The United States in the Nixon era (1969–74) was deeply divided politically, mired in the Vietnam War, and tormented by intense separation and mistrust between the younger and older generations. These societal rifts made it rare for a work of popular culture to cut across lines of political and generational difference. Disheartened by the horrific images of the first televised war, many Americans enjoyed escaping into frivolously entertaining television shows, movies, and musicals, even as entertainment that engaged with politics risked alienating half of its audience. The odds were slim that a stage or screen production could be deeply political in nature and about the United States itself without angering or repelling a large portion of the population.
Enter 1776, one of the most successful musicals ever written about American history. When 1776 opened at the 46th Street Theatre in the spring of 1969, people on all points of the political spectrum embraced it, from antiestablishment New Left hippies to right-wing pro–Vietnam War Republicans, and many in between.1 It appealed to people of every [End Page 237] age, with fan mail flooding in from both elementary school students and older admirers.2 It not only received nearly unanimous praise from theater critics and show business professionals but also was beloved by audience members from diverse walks of life. In addition to countless fans, many entertainment celebrities and politicians went to see the musical. Politicians from President Richard Nixon to Democratic presidential candidate Senator George McGovern praised 1776 and found hope, pride, and patriotism in this lively depiction of the signing of the Declaration of Independence.3 This musical managed to capture something in America’s political heart that could inspire both left-wing radicals, such as Howard Da Silva, who portrayed Benjamin Franklin, and their right-wing foes, such as Nixon, archconservative journalist George Schuyler, and even U.S. military generals.4
However, beneath this chameleonic reception, the members of the core creative team were all left-leaning Democrats, and they subtly invested 1776 with their own beliefs about America’s political past and present. Sherman Edwards (1919–81), who first conceived the idea and who labored intensively over historical research while writing the music, lyrics, and initial book concept, always had a historical and educational goal in mind for 1776. To Edwards, a former schoolteacher, the work’s purpose was to educate the public about the drafting and ratification of the Declaration of Independence by the Second Continental Congress. Working with him, book writer Peter Stone (1930–2003) aimed to draw discernible parallels between the past and the present, helping the audience to use the past to make sense of the turmoil of their own time. The third main creative force was producer Stuart Ostrow (b. 1932), an out-spoken New York Democrat who was active in both national and New York City politics. Ostrow wanted to use the popularity of 1776 to spark social change and spur its audiences into leftist activism. As a producer, he also wanted to capitalize as best he could on 1776’s broad appeal, so he created shrewd and versatile advertising campaigns that encouraged people of all political persuasions to come see the show for themselves. In short, Edwards and Stone worked together to create a work that balanced historical fact with contemporary significance, and Ostrow angled to promote 1776 widely and produce a musical that would have both a profitable run and a positive effect on U.S. society.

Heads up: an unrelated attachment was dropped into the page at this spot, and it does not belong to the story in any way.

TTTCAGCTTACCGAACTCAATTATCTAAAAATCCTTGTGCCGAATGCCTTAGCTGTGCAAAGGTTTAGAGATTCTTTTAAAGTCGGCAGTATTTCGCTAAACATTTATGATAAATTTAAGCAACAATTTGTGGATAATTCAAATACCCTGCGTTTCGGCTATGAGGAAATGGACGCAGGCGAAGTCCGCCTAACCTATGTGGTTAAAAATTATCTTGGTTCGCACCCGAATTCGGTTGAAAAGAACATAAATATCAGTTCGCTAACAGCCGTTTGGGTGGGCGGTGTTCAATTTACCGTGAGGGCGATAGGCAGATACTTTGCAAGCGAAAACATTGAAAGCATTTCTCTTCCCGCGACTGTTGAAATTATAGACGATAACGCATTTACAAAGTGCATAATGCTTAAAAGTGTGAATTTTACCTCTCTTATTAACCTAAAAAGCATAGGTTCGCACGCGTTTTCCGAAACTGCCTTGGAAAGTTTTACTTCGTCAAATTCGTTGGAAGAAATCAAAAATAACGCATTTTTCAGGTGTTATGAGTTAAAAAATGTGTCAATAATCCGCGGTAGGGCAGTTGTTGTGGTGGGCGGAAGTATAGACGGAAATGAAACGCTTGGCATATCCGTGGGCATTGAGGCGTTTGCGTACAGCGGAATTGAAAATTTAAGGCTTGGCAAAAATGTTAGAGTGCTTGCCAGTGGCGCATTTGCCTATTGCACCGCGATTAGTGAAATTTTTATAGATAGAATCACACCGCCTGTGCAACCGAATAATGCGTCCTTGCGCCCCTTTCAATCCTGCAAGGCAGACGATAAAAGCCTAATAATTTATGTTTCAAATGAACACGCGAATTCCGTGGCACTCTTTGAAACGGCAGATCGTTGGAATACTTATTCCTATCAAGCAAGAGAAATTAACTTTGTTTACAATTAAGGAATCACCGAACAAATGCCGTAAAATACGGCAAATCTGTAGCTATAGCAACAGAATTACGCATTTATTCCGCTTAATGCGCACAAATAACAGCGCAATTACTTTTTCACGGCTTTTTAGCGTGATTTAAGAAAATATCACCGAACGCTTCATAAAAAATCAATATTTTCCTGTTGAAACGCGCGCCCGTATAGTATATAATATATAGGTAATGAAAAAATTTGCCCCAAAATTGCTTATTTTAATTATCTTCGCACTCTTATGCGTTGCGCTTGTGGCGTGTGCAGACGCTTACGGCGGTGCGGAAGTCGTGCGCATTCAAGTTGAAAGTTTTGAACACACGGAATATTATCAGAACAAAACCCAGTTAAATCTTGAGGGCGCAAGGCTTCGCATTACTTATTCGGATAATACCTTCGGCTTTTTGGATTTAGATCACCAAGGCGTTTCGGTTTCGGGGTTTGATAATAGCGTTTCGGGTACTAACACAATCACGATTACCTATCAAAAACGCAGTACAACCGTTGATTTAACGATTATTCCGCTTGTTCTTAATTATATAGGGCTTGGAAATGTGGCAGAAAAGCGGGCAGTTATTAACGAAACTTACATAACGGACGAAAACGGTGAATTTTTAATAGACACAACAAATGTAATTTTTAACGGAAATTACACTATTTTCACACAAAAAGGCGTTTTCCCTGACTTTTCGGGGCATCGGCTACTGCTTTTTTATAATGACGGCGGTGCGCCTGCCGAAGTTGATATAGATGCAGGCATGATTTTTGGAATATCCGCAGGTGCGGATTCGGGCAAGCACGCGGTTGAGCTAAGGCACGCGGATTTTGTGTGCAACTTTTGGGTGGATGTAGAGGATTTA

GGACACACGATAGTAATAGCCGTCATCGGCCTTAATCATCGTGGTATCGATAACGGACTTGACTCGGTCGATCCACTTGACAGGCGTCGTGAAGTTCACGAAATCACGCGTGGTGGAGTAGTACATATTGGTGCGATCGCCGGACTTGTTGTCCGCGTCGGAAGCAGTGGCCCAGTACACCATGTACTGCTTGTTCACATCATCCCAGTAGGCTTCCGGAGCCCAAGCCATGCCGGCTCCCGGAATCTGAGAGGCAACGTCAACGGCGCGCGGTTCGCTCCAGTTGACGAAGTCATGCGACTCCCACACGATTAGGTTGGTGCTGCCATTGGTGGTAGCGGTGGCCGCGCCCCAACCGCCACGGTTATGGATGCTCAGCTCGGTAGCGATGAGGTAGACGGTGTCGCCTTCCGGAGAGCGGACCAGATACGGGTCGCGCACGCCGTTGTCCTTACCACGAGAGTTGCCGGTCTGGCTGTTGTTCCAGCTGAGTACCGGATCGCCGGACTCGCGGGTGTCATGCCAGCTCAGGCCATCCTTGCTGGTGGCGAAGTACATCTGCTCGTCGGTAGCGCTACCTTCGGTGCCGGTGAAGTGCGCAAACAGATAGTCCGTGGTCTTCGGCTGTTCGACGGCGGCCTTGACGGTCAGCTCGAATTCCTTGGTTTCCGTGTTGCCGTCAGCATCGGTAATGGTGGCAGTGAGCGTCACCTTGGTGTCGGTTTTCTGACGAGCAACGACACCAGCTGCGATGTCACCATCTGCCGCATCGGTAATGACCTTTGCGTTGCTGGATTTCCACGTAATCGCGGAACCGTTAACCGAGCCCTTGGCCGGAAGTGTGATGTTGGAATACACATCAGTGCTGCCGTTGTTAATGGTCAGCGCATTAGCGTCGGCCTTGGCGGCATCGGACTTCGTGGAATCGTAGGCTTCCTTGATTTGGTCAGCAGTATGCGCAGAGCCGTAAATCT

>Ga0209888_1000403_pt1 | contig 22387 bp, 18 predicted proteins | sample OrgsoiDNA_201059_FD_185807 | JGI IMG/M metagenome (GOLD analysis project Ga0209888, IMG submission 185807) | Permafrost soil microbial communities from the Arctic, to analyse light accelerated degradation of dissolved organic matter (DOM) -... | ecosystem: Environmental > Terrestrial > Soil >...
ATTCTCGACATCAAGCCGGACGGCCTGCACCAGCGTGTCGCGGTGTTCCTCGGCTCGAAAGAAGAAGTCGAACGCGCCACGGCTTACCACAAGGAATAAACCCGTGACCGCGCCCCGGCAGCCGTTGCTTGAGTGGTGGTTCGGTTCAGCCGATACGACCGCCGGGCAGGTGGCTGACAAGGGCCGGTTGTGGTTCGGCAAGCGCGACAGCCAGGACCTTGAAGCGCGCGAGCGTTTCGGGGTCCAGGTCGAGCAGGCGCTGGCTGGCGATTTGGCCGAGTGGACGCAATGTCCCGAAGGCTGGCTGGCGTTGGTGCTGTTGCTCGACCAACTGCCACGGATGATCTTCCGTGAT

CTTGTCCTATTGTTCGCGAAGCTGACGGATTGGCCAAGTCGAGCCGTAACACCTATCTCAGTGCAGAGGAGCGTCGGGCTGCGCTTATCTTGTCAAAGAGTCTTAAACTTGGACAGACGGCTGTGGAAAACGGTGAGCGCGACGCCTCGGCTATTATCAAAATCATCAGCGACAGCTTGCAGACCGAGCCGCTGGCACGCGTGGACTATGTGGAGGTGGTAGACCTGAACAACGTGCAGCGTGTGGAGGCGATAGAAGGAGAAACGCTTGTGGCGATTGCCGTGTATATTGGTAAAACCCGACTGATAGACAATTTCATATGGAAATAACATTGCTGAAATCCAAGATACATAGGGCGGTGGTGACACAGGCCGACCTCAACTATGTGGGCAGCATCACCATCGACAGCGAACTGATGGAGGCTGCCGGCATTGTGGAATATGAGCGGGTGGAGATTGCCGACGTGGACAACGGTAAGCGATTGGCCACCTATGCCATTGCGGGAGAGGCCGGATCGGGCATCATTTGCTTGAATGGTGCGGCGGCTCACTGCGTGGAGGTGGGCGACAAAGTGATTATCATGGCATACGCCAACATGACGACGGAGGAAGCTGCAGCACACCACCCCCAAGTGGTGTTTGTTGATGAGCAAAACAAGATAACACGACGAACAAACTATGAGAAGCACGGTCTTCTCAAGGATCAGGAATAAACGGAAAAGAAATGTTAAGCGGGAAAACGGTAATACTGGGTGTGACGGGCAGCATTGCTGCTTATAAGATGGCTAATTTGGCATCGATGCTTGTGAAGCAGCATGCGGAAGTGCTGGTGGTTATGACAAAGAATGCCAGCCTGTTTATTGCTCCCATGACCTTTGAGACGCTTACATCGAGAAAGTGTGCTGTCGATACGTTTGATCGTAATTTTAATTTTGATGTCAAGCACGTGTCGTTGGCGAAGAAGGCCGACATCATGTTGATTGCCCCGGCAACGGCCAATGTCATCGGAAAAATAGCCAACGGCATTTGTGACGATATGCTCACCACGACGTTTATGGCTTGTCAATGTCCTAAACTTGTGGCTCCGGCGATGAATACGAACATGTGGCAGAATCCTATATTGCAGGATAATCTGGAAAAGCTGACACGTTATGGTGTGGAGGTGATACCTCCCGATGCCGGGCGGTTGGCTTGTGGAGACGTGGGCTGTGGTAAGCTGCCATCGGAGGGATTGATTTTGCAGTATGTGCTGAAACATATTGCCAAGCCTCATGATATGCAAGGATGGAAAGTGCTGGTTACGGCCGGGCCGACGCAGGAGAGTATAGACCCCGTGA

Considering the biases of its creative team, conservatives could easily have dismissed 1776 as leftist propaganda. The fact that they instead adopted the show as their own compels investigation as to why and how a musical about U.S. politics could be equally applauded by the Right and the Left in a time of seemingly intractable division. The answer lies in its particular historical subject, the American Revolution. The use of this historical touchstone allowed 1776 to become an ideological mirror in which Americans could find a reflection of their own values. [End Page 238]
This article explores the political life of the Broadway musical and its film version during the Nixon era. It first delves...